How leadership development can foster inclusivity: Q&A with a Preparing to Lead graduate
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How leadership development can foster inclusivity: Q&A with a Preparing to Lead graduate

January 8, 2020 | Updated on October 21, 2020

Thushara T. Wijetilaka works as an administrative specialist for the Protective Intelligence and Assessment Division of the U.S. Secret Service—and she is a member of the deaf community. Wijetilaka is also a recent graduate of the Partnership’s Preparing to Lead program, a leadership development opportunity for GS-7 to GS-11 federal employees. We recently spoke with her about why this program was a valuable experience.

Partnership: What motivated you to apply for Preparing to Lead?

Being deaf, it was not easy to think of myself as a leader in my division. My colleagues might think that a deaf employee does not know how to lead a team or they may feel awkward working with a deaf leader. And deaf or hard of hearing employees can face unique challenges in their workplace from issues as simple as not being able to fully participate in team meetings or events.

But deaf and hard of hearing people are capable of doing jobs just like their peers—they just need to be afforded opportunity and accommodation. I applied for the Preparing to Lead Program to showcase my abilities to lead.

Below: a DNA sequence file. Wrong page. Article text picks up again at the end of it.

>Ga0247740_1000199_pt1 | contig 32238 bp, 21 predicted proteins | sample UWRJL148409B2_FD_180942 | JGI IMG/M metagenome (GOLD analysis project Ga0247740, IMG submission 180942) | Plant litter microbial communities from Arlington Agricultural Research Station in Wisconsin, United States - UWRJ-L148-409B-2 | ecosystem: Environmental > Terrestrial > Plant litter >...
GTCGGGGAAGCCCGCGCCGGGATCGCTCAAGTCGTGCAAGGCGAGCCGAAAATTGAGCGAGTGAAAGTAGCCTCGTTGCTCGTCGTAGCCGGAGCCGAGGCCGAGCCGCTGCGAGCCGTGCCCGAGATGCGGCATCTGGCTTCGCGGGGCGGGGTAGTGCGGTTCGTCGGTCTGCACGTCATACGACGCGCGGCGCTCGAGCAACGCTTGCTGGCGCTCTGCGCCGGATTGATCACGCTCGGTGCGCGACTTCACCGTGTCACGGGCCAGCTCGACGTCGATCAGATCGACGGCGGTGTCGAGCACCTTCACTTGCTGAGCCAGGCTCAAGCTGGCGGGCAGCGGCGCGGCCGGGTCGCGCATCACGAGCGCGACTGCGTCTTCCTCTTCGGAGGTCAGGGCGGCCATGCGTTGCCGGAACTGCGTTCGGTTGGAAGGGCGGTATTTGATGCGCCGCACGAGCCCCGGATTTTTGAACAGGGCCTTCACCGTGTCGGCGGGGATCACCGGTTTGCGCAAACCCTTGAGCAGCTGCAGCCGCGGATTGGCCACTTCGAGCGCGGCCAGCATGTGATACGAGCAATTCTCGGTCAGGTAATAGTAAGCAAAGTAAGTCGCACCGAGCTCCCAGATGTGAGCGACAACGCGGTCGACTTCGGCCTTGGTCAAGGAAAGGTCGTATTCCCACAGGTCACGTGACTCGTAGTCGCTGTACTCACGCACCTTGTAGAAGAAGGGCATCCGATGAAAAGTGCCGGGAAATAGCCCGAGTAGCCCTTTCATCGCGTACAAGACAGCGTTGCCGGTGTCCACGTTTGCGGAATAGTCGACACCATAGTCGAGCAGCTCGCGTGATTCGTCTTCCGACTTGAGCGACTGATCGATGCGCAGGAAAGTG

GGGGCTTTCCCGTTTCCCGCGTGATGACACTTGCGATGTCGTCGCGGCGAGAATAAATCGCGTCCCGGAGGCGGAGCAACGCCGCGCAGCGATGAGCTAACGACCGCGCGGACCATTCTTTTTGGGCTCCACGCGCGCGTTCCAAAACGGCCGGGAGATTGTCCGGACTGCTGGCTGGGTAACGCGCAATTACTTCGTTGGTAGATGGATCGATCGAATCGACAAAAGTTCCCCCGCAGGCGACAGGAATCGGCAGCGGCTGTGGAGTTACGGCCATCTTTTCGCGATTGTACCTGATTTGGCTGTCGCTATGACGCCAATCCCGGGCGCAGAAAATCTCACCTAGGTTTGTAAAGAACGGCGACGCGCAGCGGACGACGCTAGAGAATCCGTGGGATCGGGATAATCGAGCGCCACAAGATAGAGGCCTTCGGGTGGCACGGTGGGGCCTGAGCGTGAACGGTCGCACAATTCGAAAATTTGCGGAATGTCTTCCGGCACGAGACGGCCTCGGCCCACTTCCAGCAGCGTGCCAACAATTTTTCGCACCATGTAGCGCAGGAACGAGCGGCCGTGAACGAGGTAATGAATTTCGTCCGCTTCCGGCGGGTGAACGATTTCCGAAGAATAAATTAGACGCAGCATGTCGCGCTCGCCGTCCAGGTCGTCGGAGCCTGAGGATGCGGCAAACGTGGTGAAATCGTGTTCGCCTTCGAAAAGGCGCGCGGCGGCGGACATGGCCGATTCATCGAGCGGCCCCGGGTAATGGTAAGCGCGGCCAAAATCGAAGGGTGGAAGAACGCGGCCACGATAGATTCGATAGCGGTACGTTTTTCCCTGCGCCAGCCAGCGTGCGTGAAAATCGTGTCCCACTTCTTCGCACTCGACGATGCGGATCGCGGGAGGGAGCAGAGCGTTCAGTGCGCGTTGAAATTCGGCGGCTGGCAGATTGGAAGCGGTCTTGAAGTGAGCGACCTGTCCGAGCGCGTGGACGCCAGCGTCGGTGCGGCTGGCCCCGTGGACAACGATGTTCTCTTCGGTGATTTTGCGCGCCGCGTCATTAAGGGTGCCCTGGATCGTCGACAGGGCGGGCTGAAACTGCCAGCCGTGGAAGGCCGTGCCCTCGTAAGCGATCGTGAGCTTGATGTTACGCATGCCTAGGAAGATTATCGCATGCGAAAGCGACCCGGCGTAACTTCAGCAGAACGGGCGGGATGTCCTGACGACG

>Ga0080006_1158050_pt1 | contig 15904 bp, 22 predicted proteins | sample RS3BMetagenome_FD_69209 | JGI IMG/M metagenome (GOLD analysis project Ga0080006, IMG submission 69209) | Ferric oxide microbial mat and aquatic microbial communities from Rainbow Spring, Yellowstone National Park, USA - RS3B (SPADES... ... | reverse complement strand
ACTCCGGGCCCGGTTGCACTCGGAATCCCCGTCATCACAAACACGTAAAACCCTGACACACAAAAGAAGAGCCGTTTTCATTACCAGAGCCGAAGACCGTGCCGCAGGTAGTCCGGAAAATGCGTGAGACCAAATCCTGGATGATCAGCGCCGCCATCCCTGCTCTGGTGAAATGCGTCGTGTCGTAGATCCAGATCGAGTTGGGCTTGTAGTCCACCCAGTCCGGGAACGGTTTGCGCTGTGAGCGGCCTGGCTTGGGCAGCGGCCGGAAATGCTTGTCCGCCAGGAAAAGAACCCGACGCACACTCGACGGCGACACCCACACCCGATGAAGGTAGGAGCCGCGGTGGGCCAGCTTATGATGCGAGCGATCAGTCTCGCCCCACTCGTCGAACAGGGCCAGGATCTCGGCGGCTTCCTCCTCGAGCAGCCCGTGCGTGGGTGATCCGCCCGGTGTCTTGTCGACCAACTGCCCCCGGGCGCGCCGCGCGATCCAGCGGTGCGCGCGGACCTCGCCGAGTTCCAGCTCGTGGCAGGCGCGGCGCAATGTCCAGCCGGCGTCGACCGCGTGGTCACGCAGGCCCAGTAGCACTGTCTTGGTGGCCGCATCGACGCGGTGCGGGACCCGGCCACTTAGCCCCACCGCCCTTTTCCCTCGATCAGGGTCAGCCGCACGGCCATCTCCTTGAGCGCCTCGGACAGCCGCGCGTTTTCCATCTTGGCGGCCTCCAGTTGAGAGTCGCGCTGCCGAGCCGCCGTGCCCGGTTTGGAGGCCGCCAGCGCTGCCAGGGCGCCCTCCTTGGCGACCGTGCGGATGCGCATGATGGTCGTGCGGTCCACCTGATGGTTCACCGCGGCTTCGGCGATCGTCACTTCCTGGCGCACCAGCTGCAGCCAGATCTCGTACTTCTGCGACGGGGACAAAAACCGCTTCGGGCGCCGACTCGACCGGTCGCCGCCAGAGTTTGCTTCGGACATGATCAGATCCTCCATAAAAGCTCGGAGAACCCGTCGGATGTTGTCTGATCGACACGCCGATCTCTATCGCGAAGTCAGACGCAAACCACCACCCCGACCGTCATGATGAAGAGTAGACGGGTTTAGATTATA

Partnership: How has the program helped you become a better leader?

In my role, I lead team projects and supervise the administrative branch. Through Preparing to Lead, I learned more about collaboration and effective communication, which helped me develop leadership skills such as mentoring, motivating peers, teaching and even planning events. 

Partnership: What were the benefits of this being a mostly virtual program?

The virtual program has many benefits, one of which is flexibility. It was helpful to have access to coursework from my workplace rather than going to the classroom in person. The program allowed me to use time effectively, balance my duties and coursework and expand my worldview through discussions with classmates on IM chat.

In addition to two sign-language interpreters, the key for me was the closed-captioning, which helped me follow the lectures and discussions with classmates. Deaf people depend on visual communication, and the virtual program was perfect for my needs and learning style.

Partnership: What leadership skills or knowledge have you developed?

Adaptability and flexibility are the leadership skills I most developed. Because of my deafness, I need to be more patient with my colleagues when communicating. For example, I educate colleagues about deaf awareness, inclusiveness and effective communication in the work environment. The people in my division have gotten to know me and admire my timely responses to their inquiries and willingness to assist them with administrative tasks. 

Despite the communication barriers, I communicate well by sharing thoughts and experiences with the intention of adding value to the team and to the project. I have developed working relationships with others to best meet the needs of the Protective Intelligence and Assessment Division, providing seamless administrative support to our division and across the entire organization to help achieve our mission.  

Note: The Partnership follows AP style guidelines, which use the lowercase deaf in all uses.